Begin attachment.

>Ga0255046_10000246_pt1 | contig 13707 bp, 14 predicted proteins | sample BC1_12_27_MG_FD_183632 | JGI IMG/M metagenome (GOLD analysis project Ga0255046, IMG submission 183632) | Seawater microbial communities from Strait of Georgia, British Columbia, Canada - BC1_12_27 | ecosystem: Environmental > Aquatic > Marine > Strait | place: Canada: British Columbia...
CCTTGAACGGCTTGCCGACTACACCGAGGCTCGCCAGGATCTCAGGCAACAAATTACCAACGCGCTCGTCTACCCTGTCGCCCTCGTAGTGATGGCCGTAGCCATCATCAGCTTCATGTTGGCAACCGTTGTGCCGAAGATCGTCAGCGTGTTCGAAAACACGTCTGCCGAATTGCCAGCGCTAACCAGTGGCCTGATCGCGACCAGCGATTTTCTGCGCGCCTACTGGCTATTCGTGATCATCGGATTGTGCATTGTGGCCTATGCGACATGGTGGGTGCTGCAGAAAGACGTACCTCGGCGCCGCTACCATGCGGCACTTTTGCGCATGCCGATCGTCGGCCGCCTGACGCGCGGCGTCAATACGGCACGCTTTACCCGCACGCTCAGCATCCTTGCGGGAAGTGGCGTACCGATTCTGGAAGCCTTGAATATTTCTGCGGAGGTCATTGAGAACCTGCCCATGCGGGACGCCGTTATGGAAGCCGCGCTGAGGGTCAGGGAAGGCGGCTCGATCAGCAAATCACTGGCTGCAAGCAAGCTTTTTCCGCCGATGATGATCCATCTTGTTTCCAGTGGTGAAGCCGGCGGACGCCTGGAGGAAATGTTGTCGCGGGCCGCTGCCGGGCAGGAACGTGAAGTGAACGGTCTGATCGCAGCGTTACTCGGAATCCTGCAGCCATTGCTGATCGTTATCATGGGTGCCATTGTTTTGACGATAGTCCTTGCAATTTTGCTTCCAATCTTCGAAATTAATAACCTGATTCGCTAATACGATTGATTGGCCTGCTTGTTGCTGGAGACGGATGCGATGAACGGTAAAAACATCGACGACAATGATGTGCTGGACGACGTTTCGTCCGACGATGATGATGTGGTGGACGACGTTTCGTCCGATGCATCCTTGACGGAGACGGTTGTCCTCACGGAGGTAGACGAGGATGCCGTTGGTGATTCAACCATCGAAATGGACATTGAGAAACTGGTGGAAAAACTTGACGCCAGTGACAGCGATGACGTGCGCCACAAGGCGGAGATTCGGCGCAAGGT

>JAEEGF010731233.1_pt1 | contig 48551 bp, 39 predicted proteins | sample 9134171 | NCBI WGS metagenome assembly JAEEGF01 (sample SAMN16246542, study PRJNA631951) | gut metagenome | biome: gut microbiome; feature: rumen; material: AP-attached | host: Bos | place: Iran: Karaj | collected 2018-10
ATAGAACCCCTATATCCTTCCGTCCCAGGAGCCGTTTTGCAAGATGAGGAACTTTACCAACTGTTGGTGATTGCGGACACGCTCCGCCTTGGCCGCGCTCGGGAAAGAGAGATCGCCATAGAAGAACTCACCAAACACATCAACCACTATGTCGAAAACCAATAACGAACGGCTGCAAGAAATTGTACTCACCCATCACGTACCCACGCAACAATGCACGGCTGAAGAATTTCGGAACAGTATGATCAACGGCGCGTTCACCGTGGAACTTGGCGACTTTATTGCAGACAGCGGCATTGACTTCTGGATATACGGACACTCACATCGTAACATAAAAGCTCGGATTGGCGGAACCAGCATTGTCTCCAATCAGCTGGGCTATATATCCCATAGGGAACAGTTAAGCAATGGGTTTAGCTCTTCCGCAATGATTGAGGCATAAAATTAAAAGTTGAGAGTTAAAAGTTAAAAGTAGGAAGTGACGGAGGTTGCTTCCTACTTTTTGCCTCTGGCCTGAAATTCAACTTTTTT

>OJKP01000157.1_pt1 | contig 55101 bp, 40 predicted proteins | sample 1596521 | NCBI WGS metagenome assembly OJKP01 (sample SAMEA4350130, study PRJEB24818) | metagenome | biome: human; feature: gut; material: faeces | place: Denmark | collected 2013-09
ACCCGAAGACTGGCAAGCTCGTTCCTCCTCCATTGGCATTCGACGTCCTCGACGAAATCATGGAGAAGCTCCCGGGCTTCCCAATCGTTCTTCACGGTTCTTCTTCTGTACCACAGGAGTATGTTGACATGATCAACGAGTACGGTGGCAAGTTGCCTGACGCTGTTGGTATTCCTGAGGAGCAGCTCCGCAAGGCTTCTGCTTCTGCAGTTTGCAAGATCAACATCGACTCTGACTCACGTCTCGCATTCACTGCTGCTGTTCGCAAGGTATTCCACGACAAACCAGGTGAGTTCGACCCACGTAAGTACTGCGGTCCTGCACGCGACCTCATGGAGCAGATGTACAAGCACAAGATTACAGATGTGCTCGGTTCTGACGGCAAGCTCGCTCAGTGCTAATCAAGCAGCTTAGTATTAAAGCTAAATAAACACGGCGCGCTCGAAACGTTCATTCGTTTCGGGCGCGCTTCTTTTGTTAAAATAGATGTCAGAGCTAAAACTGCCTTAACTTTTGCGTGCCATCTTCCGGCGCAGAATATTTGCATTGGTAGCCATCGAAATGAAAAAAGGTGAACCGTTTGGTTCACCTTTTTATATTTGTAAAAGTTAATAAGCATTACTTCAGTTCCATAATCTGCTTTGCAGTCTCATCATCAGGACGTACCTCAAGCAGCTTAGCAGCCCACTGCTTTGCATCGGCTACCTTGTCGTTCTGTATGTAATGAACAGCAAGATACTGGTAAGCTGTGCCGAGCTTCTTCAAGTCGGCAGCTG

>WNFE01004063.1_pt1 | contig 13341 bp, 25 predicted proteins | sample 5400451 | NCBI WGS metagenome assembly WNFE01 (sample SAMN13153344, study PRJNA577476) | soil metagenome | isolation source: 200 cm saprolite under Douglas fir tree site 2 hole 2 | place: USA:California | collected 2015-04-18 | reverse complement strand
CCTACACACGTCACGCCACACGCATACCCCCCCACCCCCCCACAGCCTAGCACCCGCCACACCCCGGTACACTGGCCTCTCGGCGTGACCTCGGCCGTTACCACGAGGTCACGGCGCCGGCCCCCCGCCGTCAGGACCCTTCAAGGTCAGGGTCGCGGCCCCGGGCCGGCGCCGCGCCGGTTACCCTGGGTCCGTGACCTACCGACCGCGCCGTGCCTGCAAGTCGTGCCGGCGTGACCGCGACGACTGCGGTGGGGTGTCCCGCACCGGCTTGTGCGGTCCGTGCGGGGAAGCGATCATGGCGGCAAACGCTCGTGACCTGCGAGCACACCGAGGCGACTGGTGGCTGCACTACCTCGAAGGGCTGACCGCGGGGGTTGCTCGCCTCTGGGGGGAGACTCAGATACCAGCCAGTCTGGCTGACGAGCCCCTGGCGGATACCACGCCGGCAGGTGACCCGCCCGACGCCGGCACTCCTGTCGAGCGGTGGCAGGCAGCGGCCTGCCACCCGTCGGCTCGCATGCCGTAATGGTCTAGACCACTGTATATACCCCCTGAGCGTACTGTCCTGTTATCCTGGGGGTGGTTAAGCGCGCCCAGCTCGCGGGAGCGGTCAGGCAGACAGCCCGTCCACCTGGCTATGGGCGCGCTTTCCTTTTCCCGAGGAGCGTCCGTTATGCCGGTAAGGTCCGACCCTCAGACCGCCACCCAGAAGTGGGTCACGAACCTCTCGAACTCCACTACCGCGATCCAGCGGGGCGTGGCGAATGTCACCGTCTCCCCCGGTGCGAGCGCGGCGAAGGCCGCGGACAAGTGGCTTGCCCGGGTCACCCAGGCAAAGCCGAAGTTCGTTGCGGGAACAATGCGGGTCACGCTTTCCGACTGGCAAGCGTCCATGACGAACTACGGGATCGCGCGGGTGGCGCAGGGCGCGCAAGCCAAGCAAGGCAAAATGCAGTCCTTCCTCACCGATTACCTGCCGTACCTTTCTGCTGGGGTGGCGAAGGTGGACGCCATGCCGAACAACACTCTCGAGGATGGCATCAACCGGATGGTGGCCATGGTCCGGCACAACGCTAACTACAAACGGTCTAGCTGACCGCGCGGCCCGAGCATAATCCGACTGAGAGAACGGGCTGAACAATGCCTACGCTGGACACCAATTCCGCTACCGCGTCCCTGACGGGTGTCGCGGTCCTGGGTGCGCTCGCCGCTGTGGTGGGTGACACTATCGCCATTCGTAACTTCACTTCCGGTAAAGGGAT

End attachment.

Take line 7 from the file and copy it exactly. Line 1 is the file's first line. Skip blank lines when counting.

>WNFE01004063.1_pt1 | contig 13341 bp, 25 predicted proteins | sample 5400451 | NCBI WGS metagenome assembly WNFE01 (sample SAMN13153344, study PRJNA577476) | soil metagenome | isolation source: 200 cm saprolite under Douglas fir tree site 2 hole 2 | place: USA:California | collected 2015-04-18 | reverse complement strand